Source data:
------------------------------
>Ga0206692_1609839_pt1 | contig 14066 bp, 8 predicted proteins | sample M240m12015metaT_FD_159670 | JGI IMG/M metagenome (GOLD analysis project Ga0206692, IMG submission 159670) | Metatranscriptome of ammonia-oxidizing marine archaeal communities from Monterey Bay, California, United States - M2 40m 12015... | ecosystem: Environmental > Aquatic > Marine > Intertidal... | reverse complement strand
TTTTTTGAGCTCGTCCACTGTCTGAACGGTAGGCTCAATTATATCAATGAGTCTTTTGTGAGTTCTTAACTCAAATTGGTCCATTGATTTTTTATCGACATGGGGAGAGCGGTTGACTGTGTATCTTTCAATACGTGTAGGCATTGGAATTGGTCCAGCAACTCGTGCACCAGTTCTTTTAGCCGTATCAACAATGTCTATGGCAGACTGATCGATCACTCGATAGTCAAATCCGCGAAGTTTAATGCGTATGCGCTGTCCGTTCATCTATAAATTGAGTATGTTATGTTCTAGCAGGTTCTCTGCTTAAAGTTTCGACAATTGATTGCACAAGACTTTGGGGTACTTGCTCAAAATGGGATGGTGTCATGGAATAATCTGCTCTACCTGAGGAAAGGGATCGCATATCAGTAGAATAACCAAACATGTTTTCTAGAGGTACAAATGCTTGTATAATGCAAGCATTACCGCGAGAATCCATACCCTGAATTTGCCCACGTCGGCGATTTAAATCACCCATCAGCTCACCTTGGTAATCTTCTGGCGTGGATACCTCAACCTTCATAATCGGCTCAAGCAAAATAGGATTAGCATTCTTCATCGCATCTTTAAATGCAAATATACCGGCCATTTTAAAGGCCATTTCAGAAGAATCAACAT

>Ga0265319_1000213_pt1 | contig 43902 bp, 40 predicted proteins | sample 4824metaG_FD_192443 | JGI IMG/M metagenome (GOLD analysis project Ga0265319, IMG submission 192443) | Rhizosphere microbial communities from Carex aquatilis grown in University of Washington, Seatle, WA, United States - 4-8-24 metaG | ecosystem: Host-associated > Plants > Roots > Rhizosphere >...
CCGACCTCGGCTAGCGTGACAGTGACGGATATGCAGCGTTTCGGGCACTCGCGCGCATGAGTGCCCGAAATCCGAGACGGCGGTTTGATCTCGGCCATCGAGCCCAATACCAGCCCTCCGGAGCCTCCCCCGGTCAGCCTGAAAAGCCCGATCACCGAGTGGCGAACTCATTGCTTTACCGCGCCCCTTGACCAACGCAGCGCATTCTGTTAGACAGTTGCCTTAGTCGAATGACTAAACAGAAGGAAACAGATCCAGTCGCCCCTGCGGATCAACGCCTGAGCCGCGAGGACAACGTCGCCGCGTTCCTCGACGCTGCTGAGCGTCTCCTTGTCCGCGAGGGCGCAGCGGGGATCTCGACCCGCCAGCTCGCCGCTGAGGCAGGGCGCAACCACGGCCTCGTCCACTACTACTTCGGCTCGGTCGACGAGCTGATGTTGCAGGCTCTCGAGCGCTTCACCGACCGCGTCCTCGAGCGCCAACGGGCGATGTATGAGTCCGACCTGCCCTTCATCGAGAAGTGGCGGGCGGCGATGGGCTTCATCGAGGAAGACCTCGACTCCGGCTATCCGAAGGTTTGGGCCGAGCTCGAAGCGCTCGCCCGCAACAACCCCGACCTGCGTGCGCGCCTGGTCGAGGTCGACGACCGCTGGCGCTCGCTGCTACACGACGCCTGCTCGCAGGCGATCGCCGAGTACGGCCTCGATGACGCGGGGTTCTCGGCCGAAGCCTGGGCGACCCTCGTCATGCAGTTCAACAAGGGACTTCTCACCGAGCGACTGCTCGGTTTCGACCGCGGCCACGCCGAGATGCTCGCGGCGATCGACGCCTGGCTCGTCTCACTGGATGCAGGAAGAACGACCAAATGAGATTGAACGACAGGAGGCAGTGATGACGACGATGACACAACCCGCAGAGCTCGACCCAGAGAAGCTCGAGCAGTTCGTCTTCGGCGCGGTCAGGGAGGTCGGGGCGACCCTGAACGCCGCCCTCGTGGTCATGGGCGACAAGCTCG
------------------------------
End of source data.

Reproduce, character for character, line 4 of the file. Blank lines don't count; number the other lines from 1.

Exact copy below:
CCGACCTCGGCTAGCGTGACAGTGACGGATATGCAGCGTTTCGGGCACTCGCGCGCATGAGTGCCCGAAATCCGAGACGGCGGTTTGATCTCGGCCATCGAGCCCAATACCAGCCCTCCGGAGCCTCCCCCGGTCAGCCTGAAAAGCCCGATCACCGAGTGGCGAACTCATTGCTTTACCGCGCCCCTTGACCAACGCAGCGCATTCTGTTAGACAGTTGCCTTAGTCGAATGACTAAACAGAAGGAAACAGATCCAGTCGCCCCTGCGGATCAACGCCTGAGCCGCGAGGACAACGTCGCCGCGTTCCTCGACGCTGCTGAGCGTCTCCTTGTCCGCGAGGGCGCAGCGGGGATCTCGACCCGCCAGCTCGCCGCTGAGGCAGGGCGCAACCACGGCCTCGTCCACTACTACTTCGGCTCGGTCGACGAGCTGATGTTGCAGGCTCTCGAGCGCTTCACCGACCGCGTCCTCGAGCGCCAACGGGCGATGTATGAGTCCGACCTGCCCTTCATCGAGAAGTGGCGGGCGGCGATGGGCTTCATCGAGGAAGACCTCGACTCCGGCTATCCGAAGGTTTGGGCCGAGCTCGAAGCGCTCGCCCGCAACAACCCCGACCTGCGTGCGCGCCTGGTCGAGGTCGACGACCGCTGGCGCTCGCTGCTACACGACGCCTGCTCGCAGGCGATCGCCGAGTACGGCCTCGATGACGCGGGGTTCTCGGCCGAAGCCTGGGCGACCCTCGTCATGCAGTTCAACAAGGGACTTCTCACCGAGCGACTGCTCGGTTTCGACCGCGGCCACGCCGAGATGCTCGCGGCGATCGACGCCTGGCTCGTCTCACTGGATGCAGGAAGAACGACCAAATGAGATTGAACGACAGGAGGCAGTGATGACGACGATGACACAACCCGCAGAGCTCGACCCAGAGAAGCTCGAGCAGTTCGTCTTCGGCGCGGTCAGGGAGGTCGGGGCGACCCTGAACGCCGCCCTCGTGGTCATGGGCGACAAGCTCG